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The Exorcist: Believer [Review]

David Gordon Green and Danny McBride must be stopped. They may love horror but do not know how to bring horror to the screen. It’s almost inconceivable that a property like The Exorcist, which is ripe with storytelling possibilities, ends up as The Exorcist: Believer. It took three writers to come up with a decent concept: two girls go into the woods and come back possessed, double the trouble. Then fail miserably at making it interesting. There’s only so many ways possession movies can go, and you know it’s going to end up with a priest compelling the powers of Christ. They try something new and it works until it quickly doesn’t because the scenes become repetitive instead of culminating into a greater story. This movie has nothing to say.

After a promising start in Haiti, a bunch of shots that evoke William Friedkin’s 1977 film, and the trauma of missing children, we get to Leslie Odom Jr.’s puzzling stoic take of a father in… Peril? Disbelief? Annoyance? It was hard to tell what he was intensely emoting because his choice was to underplay the horror, like the rest of the movie. He did provide an excellent foil to the unsettled Jennifer Nettles whose anxiety was palpable. I won’t even the mention what they do to Ellen Burstyn which was just a disgraceful choice.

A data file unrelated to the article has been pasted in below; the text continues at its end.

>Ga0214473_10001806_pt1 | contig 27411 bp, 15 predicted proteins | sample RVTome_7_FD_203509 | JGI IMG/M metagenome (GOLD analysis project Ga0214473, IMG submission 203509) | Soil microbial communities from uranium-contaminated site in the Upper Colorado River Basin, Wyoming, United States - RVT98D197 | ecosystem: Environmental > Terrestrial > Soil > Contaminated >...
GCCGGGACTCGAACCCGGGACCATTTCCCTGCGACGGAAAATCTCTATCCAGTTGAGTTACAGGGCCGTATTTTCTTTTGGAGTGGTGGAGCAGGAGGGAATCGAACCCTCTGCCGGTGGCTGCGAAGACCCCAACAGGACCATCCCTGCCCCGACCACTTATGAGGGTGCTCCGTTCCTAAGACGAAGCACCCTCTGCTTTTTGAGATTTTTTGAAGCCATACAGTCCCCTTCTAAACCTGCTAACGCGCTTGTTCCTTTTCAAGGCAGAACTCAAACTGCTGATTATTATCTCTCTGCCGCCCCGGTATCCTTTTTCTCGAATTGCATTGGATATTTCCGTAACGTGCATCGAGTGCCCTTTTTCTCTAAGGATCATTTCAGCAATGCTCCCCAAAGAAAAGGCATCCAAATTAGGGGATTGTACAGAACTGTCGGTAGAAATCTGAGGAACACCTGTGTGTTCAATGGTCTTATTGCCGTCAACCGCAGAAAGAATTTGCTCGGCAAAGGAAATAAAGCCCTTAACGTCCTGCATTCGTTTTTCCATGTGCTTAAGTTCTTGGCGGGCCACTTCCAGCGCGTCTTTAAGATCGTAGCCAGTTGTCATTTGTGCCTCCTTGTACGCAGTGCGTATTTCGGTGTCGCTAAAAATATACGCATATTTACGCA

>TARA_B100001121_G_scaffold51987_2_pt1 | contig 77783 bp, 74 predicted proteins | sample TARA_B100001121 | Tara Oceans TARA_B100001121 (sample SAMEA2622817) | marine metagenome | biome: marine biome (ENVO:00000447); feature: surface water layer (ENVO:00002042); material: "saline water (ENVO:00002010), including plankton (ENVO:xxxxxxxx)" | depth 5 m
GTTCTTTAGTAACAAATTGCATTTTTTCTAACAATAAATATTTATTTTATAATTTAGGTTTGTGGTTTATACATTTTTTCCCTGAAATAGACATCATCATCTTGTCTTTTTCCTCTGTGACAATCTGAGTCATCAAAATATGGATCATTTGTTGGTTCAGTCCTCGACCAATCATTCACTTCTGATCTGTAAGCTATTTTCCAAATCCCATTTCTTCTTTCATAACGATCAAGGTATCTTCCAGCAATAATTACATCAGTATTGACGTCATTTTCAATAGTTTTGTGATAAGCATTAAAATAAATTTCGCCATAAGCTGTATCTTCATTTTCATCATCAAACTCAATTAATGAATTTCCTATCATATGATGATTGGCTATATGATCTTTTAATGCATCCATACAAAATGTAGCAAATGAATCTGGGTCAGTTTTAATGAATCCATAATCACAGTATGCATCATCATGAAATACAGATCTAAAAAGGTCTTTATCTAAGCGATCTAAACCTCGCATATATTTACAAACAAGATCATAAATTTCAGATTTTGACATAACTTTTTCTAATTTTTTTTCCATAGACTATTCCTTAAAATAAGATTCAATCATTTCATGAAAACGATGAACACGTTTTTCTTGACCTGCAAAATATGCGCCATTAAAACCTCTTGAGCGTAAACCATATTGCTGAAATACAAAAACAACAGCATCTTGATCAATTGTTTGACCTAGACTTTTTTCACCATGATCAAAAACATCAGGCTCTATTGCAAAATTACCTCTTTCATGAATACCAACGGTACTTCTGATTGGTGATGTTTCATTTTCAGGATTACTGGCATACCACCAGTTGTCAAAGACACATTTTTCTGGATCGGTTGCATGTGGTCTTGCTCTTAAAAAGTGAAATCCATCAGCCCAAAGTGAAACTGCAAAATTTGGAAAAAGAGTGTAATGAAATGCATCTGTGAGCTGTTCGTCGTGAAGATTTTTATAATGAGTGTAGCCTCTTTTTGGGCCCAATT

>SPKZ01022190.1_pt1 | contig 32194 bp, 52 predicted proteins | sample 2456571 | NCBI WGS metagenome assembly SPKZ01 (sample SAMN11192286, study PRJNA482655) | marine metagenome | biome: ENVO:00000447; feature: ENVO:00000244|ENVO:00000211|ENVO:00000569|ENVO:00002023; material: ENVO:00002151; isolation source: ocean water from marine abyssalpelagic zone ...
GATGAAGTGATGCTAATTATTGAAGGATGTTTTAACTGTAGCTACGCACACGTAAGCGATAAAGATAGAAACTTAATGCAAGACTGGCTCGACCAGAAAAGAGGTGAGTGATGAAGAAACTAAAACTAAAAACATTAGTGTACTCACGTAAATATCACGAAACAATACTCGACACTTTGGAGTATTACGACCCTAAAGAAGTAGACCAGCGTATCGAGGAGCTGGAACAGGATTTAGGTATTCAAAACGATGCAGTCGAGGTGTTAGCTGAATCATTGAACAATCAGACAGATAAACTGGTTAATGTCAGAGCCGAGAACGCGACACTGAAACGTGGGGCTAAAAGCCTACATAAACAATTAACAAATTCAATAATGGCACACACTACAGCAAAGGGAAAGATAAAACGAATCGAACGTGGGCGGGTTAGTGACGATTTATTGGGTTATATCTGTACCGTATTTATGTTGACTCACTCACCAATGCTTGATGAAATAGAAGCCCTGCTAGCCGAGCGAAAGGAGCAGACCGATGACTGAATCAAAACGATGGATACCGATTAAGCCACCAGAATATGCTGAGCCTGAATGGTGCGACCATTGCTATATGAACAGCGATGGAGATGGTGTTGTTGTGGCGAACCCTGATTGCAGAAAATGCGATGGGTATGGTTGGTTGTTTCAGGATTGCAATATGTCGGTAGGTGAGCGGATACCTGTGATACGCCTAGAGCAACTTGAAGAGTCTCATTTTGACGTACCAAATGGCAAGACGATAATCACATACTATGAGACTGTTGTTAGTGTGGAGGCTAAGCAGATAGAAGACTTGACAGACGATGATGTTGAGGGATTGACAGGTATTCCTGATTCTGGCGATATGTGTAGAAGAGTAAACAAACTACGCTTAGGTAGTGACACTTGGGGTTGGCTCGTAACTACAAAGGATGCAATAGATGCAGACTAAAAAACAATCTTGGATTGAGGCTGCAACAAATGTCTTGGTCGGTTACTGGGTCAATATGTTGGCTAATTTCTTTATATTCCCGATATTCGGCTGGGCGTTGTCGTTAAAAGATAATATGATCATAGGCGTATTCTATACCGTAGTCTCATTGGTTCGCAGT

The otherworldly performances by the two girls (Lidya Jewett & Olivia O'Neill) are by the standouts in the film. They bring a raw, urgency to the possessions that evoke a deep sense of fear and anguish and match and exceed the best moments of Linda Blair's 1977 performance. The screenplay fails them by giving them rehashed lines and basically little to do. They become side shows to a runaway script that chooses to focus on other things.

The second half of the movie becomes one sermon after another (so sorry Ann Dowd) and it’s flat, humorless and loses all sense of dread or fright. I found myself wanting more of startle scares from the first half (including a blatant Insidious rip-off moment). This is a soulless sellout that rehashes well-known lines, instead of coming up with iconic new ones, and it saddens me to think what the next planned installment, The Exorcist: Deceiver, may bring.

Note: Want to see a good sequel? Check out the superior TV series, The Excorcist, that originally aired on Fox and currently streaming on Hulu. It manages to capture all the mood, dread, and shocking visuals that made the original film such a horror masterpiece, while also being a better direct sequel to 1977 film.

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